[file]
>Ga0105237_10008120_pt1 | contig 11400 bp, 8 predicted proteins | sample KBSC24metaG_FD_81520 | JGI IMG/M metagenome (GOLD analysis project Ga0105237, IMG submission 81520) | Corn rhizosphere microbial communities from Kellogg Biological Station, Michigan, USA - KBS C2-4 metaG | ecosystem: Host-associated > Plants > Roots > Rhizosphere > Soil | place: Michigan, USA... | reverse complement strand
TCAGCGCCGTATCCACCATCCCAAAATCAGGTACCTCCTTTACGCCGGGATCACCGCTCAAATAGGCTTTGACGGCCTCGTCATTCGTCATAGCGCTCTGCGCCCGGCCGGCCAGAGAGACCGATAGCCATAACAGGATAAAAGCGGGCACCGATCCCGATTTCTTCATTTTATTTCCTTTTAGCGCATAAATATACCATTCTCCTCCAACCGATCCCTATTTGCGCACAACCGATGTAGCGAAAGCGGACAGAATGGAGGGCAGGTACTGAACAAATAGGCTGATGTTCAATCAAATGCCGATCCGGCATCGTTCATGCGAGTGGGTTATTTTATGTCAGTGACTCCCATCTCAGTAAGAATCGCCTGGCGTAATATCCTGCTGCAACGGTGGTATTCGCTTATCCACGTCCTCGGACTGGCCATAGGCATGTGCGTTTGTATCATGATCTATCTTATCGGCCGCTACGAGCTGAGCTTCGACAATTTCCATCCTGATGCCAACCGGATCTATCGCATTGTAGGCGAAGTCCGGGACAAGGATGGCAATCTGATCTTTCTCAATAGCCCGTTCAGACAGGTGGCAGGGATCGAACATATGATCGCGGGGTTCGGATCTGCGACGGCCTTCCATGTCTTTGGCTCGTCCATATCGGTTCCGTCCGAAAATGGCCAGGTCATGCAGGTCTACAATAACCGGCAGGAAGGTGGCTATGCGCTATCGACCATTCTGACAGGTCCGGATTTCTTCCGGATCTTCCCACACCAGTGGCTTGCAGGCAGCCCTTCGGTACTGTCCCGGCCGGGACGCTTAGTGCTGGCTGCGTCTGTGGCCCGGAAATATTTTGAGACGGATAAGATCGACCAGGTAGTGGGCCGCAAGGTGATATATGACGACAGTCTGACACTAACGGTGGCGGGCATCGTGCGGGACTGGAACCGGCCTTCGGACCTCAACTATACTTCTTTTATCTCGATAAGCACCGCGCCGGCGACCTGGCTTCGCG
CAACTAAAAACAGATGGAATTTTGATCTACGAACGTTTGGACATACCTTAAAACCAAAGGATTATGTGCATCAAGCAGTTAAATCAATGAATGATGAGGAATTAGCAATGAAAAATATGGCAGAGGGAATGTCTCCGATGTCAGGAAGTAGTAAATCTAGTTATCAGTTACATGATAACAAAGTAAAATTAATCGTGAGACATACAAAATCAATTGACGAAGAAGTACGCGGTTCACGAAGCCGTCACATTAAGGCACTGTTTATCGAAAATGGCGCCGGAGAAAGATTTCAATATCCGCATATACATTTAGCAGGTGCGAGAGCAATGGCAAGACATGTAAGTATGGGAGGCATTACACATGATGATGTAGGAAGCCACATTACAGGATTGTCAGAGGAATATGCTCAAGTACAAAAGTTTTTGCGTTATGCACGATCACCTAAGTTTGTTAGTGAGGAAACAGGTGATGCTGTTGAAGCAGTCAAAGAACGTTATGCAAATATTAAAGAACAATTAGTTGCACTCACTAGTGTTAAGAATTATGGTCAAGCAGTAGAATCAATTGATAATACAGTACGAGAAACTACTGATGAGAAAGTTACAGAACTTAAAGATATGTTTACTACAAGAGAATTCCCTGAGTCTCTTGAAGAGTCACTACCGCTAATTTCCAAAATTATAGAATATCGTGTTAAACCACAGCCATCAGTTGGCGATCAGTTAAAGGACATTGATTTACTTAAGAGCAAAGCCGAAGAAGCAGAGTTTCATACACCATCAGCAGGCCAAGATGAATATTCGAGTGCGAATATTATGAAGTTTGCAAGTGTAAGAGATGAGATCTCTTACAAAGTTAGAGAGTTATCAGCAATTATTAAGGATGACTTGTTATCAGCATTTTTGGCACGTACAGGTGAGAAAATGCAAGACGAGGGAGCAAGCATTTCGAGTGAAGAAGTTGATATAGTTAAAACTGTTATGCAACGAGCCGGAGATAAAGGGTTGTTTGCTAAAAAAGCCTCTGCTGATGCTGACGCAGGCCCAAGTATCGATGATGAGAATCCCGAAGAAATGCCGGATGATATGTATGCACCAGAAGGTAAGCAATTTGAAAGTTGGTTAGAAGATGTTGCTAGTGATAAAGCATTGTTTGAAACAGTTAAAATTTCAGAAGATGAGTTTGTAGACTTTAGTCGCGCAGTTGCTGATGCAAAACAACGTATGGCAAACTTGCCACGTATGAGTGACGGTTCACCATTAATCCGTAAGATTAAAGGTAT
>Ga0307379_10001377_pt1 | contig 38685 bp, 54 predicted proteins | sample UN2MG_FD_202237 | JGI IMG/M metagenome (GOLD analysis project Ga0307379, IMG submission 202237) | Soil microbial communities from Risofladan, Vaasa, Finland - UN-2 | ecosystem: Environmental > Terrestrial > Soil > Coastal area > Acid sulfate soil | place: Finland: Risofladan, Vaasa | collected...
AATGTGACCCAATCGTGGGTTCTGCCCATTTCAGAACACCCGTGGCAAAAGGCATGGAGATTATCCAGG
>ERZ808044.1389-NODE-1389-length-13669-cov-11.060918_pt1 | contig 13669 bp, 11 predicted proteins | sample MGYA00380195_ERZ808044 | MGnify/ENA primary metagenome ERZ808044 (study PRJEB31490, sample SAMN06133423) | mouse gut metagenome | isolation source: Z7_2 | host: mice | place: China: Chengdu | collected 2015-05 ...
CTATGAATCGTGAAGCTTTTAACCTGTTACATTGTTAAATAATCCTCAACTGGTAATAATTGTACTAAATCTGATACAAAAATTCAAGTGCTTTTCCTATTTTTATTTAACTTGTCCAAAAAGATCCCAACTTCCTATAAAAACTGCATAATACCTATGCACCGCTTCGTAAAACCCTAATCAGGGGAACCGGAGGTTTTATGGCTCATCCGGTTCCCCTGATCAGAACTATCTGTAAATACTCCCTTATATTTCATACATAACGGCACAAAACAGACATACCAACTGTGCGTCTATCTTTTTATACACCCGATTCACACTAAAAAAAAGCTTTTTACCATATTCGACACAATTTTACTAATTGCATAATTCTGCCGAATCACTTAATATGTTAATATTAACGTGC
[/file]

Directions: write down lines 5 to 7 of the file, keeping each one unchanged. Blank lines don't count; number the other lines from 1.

AATGTGACCCAATCGTGGGTTCTGCCCATTTCAGAACACCCGTGGCAAAAGGCATGGAGATTATCCAGG
>ERZ808044.1389-NODE-1389-length-13669-cov-11.060918_pt1 | contig 13669 bp, 11 predicted proteins | sample MGYA00380195_ERZ808044 | MGnify/ENA primary metagenome ERZ808044 (study PRJEB31490, sample SAMN06133423) | mouse gut metagenome | isolation source: Z7_2 | host: mice | place: China: Chengdu | collected 2015-05 ...
CTATGAATCGTGAAGCTTTTAACCTGTTACATTGTTAAATAATCCTCAACTGGTAATAATTGTACTAAATCTGATACAAAAATTCAAGTGCTTTTCCTATTTTTATTTAACTTGTCCAAAAAGATCCCAACTTCCTATAAAAACTGCATAATACCTATGCACCGCTTCGTAAAACCCTAATCAGGGGAACCGGAGGTTTTATGGCTCATCCGGTTCCCCTGATCAGAACTATCTGTAAATACTCCCTTATATTTCATACATAACGGCACAAAACAGACATACCAACTGTGCGTCTATCTTTTTATACACCCGATTCACACTAAAAAAAAGCTTTTTACCATATTCGACACAATTTTACTAATTGCATAATTCTGCCGAATCACTTAATATGTTAATATTAACGTGC